Churches sometimes do not have a very realistic view of themselves. Often this becomes very evident, when they begin to search for a pastor. It happens all the time, but it is out in the open during the pastor search process. Surveys are completed by the congregation in which individual members create a long list of qualities a pastor ought to have and things a pastor ought to do. Because each member has a different set of desires, the list for the prospective pastor becomes very long. So long, that no one person could meet all of the requirements. The church will select a new pastor because they believe that they have found such a person when in reality that is highly unlikely. Soon it will become evident and murmuring will begin. (See the book of Numbers)
It is easy for church members to get an overinflated view of their church because they will be flooded with resumes. This gives them the idea that their church must be the most desirable of all churches, when often the reality is that there are simply a very large number of pastors who are looking for any way out of the situation they are currently in. Often the pastor who has submitted a resume to your church only did it because he has fallen victim to unrealistic expectations at his current church.
I think that it is a good idea for a church which is seeking a pastor to fill out a pastoral profile survey. Really it would be a good idea any time. It should accomplish at least two things. First, it will provide some guidance to the search committee. More importantly, I hope that it will serve as a wake-up call to the entire congregation that the list of expectations could very easily and unintentionally grow to the point that no one person could meet all of them. I also hope that this reminder would temper expectations not only during the search process but also throughout the pastor’s entire tenure. This also should help church members realize that any time any leader, including a pastor, makes a decision about what direction to go, how to get there, allocating time (including his), allocating resources, etc., etc. he will make some people happy and some people unhappy. It is not possible to make decisions that will make everyone happy.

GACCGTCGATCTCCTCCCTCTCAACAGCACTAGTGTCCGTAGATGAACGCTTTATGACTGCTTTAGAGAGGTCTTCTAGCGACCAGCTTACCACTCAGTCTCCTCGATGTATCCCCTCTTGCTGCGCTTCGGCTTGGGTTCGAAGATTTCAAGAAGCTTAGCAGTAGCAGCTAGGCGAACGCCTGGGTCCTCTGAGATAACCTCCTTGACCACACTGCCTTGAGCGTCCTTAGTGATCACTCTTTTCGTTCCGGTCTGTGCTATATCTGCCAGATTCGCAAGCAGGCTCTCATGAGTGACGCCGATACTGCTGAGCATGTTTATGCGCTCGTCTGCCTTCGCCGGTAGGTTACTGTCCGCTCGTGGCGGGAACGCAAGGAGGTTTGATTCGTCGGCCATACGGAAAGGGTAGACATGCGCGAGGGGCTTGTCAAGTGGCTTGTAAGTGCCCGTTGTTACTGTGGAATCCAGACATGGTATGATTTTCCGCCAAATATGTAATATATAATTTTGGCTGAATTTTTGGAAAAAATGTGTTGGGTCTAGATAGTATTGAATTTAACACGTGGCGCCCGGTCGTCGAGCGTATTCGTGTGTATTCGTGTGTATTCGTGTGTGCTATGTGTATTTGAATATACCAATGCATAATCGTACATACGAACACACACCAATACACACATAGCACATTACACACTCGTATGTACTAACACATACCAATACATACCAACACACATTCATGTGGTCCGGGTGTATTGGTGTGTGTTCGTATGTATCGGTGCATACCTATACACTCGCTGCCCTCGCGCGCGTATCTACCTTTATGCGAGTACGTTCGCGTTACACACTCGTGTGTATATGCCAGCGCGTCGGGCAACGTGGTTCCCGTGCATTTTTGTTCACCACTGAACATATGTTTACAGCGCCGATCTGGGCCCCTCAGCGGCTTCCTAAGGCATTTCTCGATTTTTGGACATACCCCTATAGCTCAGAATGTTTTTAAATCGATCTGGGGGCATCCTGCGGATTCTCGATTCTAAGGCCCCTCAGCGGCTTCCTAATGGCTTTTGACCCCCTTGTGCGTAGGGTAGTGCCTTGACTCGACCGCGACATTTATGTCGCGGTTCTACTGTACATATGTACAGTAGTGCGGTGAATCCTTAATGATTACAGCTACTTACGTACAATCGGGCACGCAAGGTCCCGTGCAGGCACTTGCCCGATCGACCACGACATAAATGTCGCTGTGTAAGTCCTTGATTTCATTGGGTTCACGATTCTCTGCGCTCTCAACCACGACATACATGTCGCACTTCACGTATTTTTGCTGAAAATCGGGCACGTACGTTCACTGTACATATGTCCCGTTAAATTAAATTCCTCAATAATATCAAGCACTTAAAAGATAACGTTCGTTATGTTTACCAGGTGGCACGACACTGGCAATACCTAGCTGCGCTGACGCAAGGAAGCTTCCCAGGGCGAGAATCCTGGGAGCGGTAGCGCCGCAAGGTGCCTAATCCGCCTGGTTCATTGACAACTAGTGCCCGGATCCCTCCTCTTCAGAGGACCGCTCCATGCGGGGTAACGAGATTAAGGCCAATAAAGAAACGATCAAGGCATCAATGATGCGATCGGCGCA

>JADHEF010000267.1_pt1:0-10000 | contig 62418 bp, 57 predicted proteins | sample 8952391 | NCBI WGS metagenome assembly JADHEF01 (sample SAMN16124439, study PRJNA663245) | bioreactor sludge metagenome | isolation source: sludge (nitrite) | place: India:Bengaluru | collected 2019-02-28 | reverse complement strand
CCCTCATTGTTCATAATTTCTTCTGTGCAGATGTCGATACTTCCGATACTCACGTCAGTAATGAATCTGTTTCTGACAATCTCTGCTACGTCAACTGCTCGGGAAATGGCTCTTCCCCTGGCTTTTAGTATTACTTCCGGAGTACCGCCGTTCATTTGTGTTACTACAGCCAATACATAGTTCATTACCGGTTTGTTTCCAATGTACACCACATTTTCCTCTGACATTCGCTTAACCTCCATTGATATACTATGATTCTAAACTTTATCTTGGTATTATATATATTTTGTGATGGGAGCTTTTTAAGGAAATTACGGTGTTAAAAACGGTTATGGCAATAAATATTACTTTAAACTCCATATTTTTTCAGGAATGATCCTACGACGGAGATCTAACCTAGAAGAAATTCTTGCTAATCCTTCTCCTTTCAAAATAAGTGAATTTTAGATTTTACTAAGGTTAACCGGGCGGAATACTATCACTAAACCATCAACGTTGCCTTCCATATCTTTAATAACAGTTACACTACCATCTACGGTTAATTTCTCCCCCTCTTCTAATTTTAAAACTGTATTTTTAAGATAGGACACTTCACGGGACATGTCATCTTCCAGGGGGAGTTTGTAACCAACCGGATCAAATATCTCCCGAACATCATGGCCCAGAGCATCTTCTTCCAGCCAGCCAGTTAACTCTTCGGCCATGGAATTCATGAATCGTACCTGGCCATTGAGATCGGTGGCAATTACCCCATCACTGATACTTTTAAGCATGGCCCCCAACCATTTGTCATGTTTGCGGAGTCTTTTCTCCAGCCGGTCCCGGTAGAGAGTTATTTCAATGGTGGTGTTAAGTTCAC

In addition to the pastoral profile survey, I think a church ought to also fill out a “congregational profile survey”. I suggest a blank piece of paper for each church member who will write a dozen qualities that a prospective pastor could reasonably expect that a church member ought to have or things that a church member ought to do. I would ask the individual church members to write down what qualities of church members would be attractive to a prospective pastor. I am not speaking of finances or facilities or location, but rather personal qualities of the individual members, i.e. the same sort of things found on the pastoral profile surveys. I also suggest that a few more should be added from the perspective of the pastor’s wife and children. Often we have unrealistic expectations of them as well.
Thoughtfully and prayerfully completing both the pastoral profile and the congregational profile should help us all have more reasonable expectations of each other. Often we become disgruntled because of expectations that could never be met by any human being. Christ is the alpha and the omega, the beginning and the end. No man ever is.